For nearly 200 years, America generally adhered to the constitutional system adopted by the framers: the nation could go to war only when Congress either adopted a declaration or enacted authorization bills.
Beginning in 1950 with the Korean War, presidents began to assert unilateral authority to embark on war by seeking “authority” from outside organizations (the United Nations Security Council and NATO members) or claiming an “inherent” authority to protect the nation without any effective checks from the legislative or judicial branches.
“The U.S. Constitution and National Security” is the subject of a panel discussion to be held at the Library of Congress from 1:30 p.m. to 4 p.m. on Wednesday, March 9
. The program, which is free and open to the public, will be held in Room LJ-119 in the Thomas Jefferson Building, located at 10 First Street S.E., Washington, D.C. Reservations are not required.
The program will be moderated by Law Librarian of Congress Roberta I. Shaffer. Panelists include David Cole, Georgetown Law Center; Louis Fisher, The Constitution Project; and Ruth Wedgwood, Johns Hopkins University. Librarian of Congress James H. Billington will make opening remarks.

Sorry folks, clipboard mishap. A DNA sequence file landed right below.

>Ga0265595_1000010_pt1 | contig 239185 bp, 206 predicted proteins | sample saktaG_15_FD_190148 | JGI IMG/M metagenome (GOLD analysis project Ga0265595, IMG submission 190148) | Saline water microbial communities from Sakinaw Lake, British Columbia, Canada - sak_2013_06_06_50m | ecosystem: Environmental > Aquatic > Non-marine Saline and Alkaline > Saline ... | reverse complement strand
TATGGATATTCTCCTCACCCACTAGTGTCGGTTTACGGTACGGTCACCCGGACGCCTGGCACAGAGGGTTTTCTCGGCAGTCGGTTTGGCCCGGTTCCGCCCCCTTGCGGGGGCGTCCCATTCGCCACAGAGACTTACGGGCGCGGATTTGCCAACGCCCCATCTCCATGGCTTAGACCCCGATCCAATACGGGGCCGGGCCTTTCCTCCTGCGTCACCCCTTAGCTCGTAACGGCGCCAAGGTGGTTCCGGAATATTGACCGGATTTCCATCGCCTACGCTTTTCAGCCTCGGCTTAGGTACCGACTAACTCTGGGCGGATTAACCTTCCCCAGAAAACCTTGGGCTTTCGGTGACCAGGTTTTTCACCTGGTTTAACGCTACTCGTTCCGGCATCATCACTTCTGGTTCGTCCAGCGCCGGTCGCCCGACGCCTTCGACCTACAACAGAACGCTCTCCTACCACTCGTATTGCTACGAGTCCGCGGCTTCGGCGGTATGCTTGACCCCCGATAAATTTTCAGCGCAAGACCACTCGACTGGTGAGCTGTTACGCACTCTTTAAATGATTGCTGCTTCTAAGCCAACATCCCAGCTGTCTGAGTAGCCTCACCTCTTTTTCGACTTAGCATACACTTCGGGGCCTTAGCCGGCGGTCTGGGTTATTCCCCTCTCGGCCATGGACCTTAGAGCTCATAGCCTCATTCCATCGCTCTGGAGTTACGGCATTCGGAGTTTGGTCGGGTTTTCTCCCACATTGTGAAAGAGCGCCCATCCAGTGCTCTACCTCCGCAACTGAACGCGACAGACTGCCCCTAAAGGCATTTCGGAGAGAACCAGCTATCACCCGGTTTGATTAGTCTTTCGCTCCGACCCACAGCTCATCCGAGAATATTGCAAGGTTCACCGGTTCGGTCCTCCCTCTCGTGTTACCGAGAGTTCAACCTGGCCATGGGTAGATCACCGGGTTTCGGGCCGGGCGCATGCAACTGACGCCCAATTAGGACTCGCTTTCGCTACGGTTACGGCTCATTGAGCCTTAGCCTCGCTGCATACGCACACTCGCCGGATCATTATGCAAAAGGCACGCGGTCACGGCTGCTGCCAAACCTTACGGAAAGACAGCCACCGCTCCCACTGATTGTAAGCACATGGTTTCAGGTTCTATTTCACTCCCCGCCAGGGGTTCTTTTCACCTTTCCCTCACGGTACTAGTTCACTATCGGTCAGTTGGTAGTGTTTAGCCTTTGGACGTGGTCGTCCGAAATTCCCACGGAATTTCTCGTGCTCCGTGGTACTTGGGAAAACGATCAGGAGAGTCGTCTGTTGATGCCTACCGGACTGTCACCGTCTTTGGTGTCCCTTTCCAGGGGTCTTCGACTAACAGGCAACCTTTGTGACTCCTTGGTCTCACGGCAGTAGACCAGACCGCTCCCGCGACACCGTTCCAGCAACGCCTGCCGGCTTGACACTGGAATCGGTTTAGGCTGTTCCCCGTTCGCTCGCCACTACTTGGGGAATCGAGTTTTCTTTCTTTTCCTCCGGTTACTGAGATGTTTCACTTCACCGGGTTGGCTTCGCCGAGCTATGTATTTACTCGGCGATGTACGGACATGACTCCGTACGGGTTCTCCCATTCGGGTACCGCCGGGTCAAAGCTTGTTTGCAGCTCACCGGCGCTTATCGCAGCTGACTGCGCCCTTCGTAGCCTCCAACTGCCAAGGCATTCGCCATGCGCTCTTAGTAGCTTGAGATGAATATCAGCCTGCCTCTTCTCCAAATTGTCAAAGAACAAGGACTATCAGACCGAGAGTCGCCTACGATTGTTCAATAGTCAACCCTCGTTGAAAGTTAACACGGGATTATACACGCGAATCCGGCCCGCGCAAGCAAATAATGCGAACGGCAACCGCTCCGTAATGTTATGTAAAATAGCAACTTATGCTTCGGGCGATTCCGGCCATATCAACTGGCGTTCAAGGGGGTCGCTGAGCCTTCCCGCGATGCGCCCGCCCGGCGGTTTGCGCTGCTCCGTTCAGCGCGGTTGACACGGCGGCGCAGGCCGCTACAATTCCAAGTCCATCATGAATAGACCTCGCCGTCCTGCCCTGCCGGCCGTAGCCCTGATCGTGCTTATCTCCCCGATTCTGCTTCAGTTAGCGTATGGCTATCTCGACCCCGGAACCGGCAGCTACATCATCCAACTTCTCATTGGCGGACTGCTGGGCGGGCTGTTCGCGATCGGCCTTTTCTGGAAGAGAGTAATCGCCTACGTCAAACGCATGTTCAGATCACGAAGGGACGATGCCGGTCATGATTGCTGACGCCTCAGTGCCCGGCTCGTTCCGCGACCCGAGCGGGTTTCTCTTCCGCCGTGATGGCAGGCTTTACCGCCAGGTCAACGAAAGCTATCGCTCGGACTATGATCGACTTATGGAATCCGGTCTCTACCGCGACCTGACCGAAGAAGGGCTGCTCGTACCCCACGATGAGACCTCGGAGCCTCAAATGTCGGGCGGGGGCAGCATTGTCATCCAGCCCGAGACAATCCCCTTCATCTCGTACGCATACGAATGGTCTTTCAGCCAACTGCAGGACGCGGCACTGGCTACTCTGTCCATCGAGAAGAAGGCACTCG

The program will be tied into themes covered in the Constitution section of the Library’s ongoing exhibition “Creating the United States.” The exhibition, which opened in April 2008 as part of the Library of Congress Experience, explores how the nation’s founding documents were forged out of insight, invention and creativity, as well as collaboration and compromise. The exhibition and its programming are made possible by the generous support of Roger and Susan Hertog and the Xerox Foundation.
Questions to be explored by the panel include:
- Does the Constitution permit the president and the Senate, through the treaty process, to delegate the war power to international or regional organizations?
- Under what conditions can a case can be made for emergency powers, such as those exercised by Lincoln at the start of the Civil War?
- What is “inherent” authority and to what extent does that claim of power threaten constitutional principles?
Founded in 1800, the Library of Congress is the nation’s oldest federal cultural institution. The Library seeks to spark imagination and creativity and to further human understanding and wisdom by providing access to knowledge through its magnificent collections, programs and exhibitions. Many of the Library’s rich resources can be accessed through its website at www.loc.gov
and via interactive exhibitions on a personalized website at myLOC.gov